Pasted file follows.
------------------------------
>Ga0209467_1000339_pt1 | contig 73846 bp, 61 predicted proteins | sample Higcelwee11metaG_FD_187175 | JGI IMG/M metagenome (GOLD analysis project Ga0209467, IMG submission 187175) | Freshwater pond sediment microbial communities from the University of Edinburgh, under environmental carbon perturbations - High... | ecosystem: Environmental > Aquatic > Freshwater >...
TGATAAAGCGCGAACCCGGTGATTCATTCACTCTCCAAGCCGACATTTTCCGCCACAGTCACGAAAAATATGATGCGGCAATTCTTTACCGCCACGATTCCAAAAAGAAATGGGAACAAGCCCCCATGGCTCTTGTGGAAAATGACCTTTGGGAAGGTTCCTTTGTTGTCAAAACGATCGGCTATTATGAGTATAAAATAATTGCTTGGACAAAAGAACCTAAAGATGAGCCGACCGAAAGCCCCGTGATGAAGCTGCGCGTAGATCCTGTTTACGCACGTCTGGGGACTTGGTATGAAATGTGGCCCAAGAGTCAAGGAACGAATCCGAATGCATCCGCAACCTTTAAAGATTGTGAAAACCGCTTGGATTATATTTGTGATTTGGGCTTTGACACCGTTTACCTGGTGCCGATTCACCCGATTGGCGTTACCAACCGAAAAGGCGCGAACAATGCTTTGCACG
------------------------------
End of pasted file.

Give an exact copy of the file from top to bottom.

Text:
>Ga0209467_1000339_pt1 | contig 73846 bp, 61 predicted proteins | sample Higcelwee11metaG_FD_187175 | JGI IMG/M metagenome (GOLD analysis project Ga0209467, IMG submission 187175) | Freshwater pond sediment microbial communities from the University of Edinburgh, under environmental carbon perturbations - High... | ecosystem: Environmental > Aquatic > Freshwater >...
TGATAAAGCGCGAACCCGGTGATTCATTCACTCTCCAAGCCGACATTTTCCGCCACAGTCACGAAAAATATGATGCGGCAATTCTTTACCGCCACGATTCCAAAAAGAAATGGGAACAAGCCCCCATGGCTCTTGTGGAAAATGACCTTTGGGAAGGTTCCTTTGTTGTCAAAACGATCGGCTATTATGAGTATAAAATAATTGCTTGGACAAAAGAACCTAAAGATGAGCCGACCGAAAGCCCCGTGATGAAGCTGCGCGTAGATCCTGTTTACGCACGTCTGGGGACTTGGTATGAAATGTGGCCCAAGAGTCAAGGAACGAATCCGAATGCATCCGCAACCTTTAAAGATTGTGAAAACCGCTTGGATTATATTTGTGATTTGGGCTTTGACACCGTTTACCTGGTGCCGATTCACCCGATTGGCGTTACCAACCGAAAAGGCGCGAACAATGCTTTGCACG